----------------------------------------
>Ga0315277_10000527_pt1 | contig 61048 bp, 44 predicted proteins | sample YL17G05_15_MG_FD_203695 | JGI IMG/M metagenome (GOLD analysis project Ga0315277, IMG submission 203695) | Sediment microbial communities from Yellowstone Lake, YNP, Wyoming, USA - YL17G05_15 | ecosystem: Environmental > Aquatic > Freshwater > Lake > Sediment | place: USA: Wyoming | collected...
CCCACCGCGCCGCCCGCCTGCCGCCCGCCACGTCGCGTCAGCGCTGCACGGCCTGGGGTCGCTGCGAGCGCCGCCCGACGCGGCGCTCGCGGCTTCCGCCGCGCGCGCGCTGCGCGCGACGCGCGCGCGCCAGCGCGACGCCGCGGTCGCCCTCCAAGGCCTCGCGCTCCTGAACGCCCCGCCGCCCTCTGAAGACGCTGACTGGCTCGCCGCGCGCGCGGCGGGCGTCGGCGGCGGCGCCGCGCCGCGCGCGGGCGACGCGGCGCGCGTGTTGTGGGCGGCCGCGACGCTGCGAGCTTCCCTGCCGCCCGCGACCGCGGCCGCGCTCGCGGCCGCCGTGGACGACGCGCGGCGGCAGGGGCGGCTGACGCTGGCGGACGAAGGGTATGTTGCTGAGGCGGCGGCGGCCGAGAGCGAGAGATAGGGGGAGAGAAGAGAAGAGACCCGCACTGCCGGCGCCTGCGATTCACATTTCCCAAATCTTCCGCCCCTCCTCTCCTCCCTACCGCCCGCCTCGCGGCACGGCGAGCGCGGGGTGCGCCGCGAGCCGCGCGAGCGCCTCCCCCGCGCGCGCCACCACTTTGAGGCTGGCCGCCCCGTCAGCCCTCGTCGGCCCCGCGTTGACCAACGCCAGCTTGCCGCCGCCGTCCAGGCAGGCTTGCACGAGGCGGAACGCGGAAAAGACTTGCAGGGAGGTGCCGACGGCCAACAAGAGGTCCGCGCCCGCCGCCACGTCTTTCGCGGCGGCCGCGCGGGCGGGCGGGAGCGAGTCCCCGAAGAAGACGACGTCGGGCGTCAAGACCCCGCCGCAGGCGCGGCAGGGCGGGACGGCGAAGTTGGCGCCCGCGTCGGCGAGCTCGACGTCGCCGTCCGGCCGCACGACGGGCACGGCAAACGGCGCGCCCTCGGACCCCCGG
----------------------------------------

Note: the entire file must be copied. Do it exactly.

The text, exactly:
>Ga0315277_10000527_pt1 | contig 61048 bp, 44 predicted proteins | sample YL17G05_15_MG_FD_203695 | JGI IMG/M metagenome (GOLD analysis project Ga0315277, IMG submission 203695) | Sediment microbial communities from Yellowstone Lake, YNP, Wyoming, USA - YL17G05_15 | ecosystem: Environmental > Aquatic > Freshwater > Lake > Sediment | place: USA: Wyoming | collected...
CCCACCGCGCCGCCCGCCTGCCGCCCGCCACGTCGCGTCAGCGCTGCACGGCCTGGGGTCGCTGCGAGCGCCGCCCGACGCGGCGCTCGCGGCTTCCGCCGCGCGCGCGCTGCGCGCGACGCGCGCGCGCCAGCGCGACGCCGCGGTCGCCCTCCAAGGCCTCGCGCTCCTGAACGCCCCGCCGCCCTCTGAAGACGCTGACTGGCTCGCCGCGCGCGCGGCGGGCGTCGGCGGCGGCGCCGCGCCGCGCGCGGGCGACGCGGCGCGCGTGTTGTGGGCGGCCGCGACGCTGCGAGCTTCCCTGCCGCCCGCGACCGCGGCCGCGCTCGCGGCCGCCGTGGACGACGCGCGGCGGCAGGGGCGGCTGACGCTGGCGGACGAAGGGTATGTTGCTGAGGCGGCGGCGGCCGAGAGCGAGAGATAGGGGGAGAGAAGAGAAGAGACCCGCACTGCCGGCGCCTGCGATTCACATTTCCCAAATCTTCCGCCCCTCCTCTCCTCCCTACCGCCCGCCTCGCGGCACGGCGAGCGCGGGGTGCGCCGCGAGCCGCGCGAGCGCCTCCCCCGCGCGCGCCACCACTTTGAGGCTGGCCGCCCCGTCAGCCCTCGTCGGCCCCGCGTTGACCAACGCCAGCTTGCCGCCGCCGTCCAGGCAGGCTTGCACGAGGCGGAACGCGGAAAAGACTTGCAGGGAGGTGCCGACGGCCAACAAGAGGTCCGCGCCCGCCGCCACGTCTTTCGCGGCGGCCGCGCGGGCGGGCGGGAGCGAGTCCCCGAAGAAGACGACGTCGGGCGTCAAGACCCCGCCGCAGGCGCGGCAGGGCGGGACGGCGAAGTTGGCGCCCGCGTCGGCGAGCTCGACGTCGCCGTCCGGCCGCACGACGGGCACGGCAAACGGCGCGCCCTCGGACCCCCGG